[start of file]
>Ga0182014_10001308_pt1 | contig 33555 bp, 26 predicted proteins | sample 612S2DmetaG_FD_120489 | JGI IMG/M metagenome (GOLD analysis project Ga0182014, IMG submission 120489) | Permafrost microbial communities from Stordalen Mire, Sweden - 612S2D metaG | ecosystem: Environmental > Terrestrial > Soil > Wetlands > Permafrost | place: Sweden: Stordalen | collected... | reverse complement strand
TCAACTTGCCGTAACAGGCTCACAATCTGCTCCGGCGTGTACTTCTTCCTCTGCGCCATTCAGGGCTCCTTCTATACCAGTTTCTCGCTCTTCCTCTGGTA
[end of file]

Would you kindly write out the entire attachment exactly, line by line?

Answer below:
>Ga0182014_10001308_pt1 | contig 33555 bp, 26 predicted proteins | sample 612S2DmetaG_FD_120489 | JGI IMG/M metagenome (GOLD analysis project Ga0182014, IMG submission 120489) | Permafrost microbial communities from Stordalen Mire, Sweden - 612S2D metaG | ecosystem: Environmental > Terrestrial > Soil > Wetlands > Permafrost | place: Sweden: Stordalen | collected... | reverse complement strand
TCAACTTGCCGTAACAGGCTCACAATCTGCTCCGGCGTGTACTTCTTCCTCTGCGCCATTCAGGGCTCCTTCTATACCAGTTTCTCGCTCTTCCTCTGGTA